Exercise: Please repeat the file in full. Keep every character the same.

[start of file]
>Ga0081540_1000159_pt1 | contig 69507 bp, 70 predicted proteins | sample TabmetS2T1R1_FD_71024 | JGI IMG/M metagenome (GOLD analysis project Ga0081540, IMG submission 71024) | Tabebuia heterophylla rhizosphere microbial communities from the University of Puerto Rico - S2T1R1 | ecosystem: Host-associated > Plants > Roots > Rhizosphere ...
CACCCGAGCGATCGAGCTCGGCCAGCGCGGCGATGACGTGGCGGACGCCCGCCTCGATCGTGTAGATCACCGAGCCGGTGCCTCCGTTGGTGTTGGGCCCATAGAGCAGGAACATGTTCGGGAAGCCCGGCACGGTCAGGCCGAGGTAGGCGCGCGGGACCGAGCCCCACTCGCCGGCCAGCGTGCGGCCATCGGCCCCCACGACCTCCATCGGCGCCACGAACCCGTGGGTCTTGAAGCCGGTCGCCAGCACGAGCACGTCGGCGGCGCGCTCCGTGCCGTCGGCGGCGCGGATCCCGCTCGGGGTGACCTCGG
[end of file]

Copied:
>Ga0081540_1000159_pt1 | contig 69507 bp, 70 predicted proteins | sample TabmetS2T1R1_FD_71024 | JGI IMG/M metagenome (GOLD analysis project Ga0081540, IMG submission 71024) | Tabebuia heterophylla rhizosphere microbial communities from the University of Puerto Rico - S2T1R1 | ecosystem: Host-associated > Plants > Roots > Rhizosphere ...
CACCCGAGCGATCGAGCTCGGCCAGCGCGGCGATGACGTGGCGGACGCCCGCCTCGATCGTGTAGATCACCGAGCCGGTGCCTCCGTTGGTGTTGGGCCCATAGAGCAGGAACATGTTCGGGAAGCCCGGCACGGTCAGGCCGAGGTAGGCGCGCGGGACCGAGCCCCACTCGCCGGCCAGCGTGCGGCCATCGGCCCCCACGACCTCCATCGGCGCCACGAACCCGTGGGTCTTGAAGCCGGTCGCCAGCACGAGCACGTCGGCGGCGCGCTCCGTGCCGTCGGCGGCGCGGATCCCGCTCGGGGTGACCTCGG